However, there is, as appendix 3 illustrates, a correlation between choice and rent arrears levels. The figure for Amsterdam were obtained from Amsterdam City Housing Department’s web site and although I was unable to ascertain the frequency of the figures there is a clear reduction during the years 1990 to 1998; conversely Leeds has seen a year on year increase in rent arrears; for years 1990/00-2000/01 reduction attributable to the removal of water rate rent arrears.Another fundamental difference is in the allocation of properties to those assessed as being an greatest need, in Leeds applicants can have homeless priority for several years and not have their Group B priority removed, unless they have refused a ‘reasonable offer’ of accommodation. Many applicants with homeless/welfare needs priority have been known to refuse multiple offers of accommodation because they do not like the area or type of property they have been offered.
If they refuse a ‘reasonable offer’ it is deemed, with regards homeless applicants, that they are no longer considered to be homeless because they have refused an offer of accommodation.Using the Delft Model those in most need are assessed in the same way as in Leeds, those found to be in a ‘life threatening situation’ receive a ‘priority card’. Those applicants with a priority card get preference over other applicants. If two people with a priority card bid for the same property the person who has lived longest in the same property will be offered it.Unlike those with homeless or welfare need priority (both Group B) in Leeds any person in Amsterdam who has not found accommodation after 3 months has their priority card removed. The fundamental reason is that, whereas in Leeds a Group B applicant can state that no offers have been made to me, in Amsterdam applicants must actively seek out accommodation. This, again, shifts the responsibility for securing accommodation with the applicant and not the allocator.Much has been written about the issue of ‘need’, many authors have drawn on the early work by Bradshaw.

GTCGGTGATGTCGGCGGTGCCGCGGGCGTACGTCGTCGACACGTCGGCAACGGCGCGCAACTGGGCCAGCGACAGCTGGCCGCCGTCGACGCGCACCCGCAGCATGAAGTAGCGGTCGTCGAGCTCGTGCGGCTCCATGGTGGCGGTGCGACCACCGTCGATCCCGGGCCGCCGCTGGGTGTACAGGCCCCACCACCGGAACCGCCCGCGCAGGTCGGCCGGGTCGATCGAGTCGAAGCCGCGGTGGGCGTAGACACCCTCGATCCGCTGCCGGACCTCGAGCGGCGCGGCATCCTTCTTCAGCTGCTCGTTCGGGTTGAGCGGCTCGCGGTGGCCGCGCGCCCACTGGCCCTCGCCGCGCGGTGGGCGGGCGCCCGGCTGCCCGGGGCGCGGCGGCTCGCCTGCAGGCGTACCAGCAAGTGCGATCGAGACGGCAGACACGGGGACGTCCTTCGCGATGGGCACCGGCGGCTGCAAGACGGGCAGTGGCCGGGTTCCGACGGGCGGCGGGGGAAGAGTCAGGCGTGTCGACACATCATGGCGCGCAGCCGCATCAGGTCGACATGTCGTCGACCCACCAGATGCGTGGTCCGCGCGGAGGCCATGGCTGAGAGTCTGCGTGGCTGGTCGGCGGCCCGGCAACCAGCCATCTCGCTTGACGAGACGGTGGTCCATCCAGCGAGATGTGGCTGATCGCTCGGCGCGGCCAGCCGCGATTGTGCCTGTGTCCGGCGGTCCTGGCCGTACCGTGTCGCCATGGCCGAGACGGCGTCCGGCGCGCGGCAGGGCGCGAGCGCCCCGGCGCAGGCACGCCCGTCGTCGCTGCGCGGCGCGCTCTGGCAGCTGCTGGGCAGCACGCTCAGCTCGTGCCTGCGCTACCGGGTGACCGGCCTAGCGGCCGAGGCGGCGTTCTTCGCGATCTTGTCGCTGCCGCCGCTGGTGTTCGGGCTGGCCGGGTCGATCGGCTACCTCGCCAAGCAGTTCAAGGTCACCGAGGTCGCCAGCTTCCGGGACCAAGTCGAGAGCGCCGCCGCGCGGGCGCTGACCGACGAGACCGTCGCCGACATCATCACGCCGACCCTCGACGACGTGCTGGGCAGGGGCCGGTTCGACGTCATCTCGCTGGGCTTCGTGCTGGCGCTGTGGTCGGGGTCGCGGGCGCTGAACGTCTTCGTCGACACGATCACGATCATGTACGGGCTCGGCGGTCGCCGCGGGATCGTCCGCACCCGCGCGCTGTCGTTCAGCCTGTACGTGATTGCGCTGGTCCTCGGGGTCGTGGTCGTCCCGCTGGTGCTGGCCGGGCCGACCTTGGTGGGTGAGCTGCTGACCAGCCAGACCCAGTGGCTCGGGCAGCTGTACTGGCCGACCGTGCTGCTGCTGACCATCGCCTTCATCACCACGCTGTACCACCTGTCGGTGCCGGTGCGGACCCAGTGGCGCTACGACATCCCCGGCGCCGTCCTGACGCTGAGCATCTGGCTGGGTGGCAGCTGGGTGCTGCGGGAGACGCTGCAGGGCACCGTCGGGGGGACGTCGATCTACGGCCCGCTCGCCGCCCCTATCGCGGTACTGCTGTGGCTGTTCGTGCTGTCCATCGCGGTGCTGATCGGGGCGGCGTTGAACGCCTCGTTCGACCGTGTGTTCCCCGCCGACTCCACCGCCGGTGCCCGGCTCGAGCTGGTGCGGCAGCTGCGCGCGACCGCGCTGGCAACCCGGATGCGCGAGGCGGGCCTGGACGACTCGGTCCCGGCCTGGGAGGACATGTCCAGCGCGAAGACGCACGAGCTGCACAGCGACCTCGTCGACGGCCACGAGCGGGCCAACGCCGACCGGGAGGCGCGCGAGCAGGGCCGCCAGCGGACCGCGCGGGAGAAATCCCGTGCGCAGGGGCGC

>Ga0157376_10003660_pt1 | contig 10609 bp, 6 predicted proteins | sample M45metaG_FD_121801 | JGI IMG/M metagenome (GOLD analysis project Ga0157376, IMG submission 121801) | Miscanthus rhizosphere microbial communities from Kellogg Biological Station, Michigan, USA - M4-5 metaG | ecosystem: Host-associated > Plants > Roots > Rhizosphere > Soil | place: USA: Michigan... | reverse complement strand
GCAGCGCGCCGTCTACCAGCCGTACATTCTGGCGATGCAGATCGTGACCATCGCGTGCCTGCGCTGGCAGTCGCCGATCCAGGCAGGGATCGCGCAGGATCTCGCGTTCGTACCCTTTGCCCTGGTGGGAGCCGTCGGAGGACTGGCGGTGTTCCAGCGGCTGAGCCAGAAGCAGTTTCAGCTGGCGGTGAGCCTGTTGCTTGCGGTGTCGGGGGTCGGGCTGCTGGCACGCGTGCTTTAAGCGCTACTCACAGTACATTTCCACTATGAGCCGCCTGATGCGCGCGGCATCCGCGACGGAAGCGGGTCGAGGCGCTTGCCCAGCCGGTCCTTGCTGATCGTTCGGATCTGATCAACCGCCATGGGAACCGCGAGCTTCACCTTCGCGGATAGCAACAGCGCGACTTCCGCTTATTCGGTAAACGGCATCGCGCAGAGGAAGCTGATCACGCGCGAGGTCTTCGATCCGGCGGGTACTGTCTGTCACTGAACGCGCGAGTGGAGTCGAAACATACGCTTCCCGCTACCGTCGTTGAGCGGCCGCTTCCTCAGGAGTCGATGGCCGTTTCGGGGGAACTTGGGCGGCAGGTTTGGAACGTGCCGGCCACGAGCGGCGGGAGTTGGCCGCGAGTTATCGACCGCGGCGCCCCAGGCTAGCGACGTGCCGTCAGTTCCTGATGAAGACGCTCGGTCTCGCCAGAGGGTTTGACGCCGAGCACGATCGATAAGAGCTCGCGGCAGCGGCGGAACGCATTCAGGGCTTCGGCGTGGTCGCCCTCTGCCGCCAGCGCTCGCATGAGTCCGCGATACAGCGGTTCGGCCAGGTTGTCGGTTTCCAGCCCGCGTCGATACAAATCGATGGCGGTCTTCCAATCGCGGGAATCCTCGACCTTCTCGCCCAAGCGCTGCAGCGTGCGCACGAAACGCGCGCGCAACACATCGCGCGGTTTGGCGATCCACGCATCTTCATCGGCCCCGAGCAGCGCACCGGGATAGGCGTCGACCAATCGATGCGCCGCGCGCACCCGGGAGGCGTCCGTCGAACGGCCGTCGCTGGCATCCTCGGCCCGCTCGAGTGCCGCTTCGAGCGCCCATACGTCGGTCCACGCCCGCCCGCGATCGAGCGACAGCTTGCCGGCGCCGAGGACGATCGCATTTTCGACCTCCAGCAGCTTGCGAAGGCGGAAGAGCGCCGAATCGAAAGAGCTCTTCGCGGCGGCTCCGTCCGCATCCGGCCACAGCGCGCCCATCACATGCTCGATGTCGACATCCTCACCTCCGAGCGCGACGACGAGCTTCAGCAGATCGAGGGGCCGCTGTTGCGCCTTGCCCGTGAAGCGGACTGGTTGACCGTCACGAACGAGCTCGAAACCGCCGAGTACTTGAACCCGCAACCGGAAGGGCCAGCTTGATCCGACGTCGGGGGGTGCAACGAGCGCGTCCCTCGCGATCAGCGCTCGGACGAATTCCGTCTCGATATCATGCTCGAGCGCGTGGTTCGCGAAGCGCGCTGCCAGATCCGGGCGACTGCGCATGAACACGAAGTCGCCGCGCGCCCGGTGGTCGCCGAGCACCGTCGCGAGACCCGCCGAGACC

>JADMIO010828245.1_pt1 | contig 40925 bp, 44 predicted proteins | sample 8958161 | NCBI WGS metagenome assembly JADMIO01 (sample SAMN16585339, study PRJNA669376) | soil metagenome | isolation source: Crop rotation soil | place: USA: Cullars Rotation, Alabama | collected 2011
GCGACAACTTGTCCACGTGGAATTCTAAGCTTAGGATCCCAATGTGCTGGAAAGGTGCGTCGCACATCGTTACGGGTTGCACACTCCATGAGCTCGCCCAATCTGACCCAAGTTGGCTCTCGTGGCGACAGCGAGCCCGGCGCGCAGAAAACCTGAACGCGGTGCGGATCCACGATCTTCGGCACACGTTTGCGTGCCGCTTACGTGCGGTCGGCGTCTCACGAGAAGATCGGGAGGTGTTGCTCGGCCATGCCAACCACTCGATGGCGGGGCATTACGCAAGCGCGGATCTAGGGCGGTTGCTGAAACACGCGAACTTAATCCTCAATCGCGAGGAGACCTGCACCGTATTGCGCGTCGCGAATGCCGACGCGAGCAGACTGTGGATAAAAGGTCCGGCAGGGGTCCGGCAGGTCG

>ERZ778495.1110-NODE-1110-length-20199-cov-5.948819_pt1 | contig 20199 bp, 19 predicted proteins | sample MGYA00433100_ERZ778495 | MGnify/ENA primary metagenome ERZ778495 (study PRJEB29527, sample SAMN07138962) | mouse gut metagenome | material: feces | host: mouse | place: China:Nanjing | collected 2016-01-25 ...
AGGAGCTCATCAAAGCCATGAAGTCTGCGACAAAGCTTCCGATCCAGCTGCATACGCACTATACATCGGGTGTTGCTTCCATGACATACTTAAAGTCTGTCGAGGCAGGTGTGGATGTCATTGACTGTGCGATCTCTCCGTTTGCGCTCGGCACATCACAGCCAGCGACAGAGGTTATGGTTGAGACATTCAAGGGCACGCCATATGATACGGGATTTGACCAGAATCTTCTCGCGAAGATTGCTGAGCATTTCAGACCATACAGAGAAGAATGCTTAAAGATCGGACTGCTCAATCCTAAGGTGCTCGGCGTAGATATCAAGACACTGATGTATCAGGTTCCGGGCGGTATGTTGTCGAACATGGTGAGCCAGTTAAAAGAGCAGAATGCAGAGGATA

Need is measured in Leeds in relation to the ‘normative’ approach, that is where “the expert or professional, administrator or social scientist defines need in any given situation” (Bradshaw 1972, in McLachlan, 1972, p72). Although there appears to be a logical connection between need and allocation there are several inherent problems. One fundamental issue involves the definition of need; although definitions of need appear to be, at first sight, objective they are, in actual fact, as Brown (2000) asserts “based upon subjective rather that objective measures of need” (www.cchr.net); the assessment of need is, as Bradshaw (1972) maintains a “value-judgement” (in McLachlan, p.72.).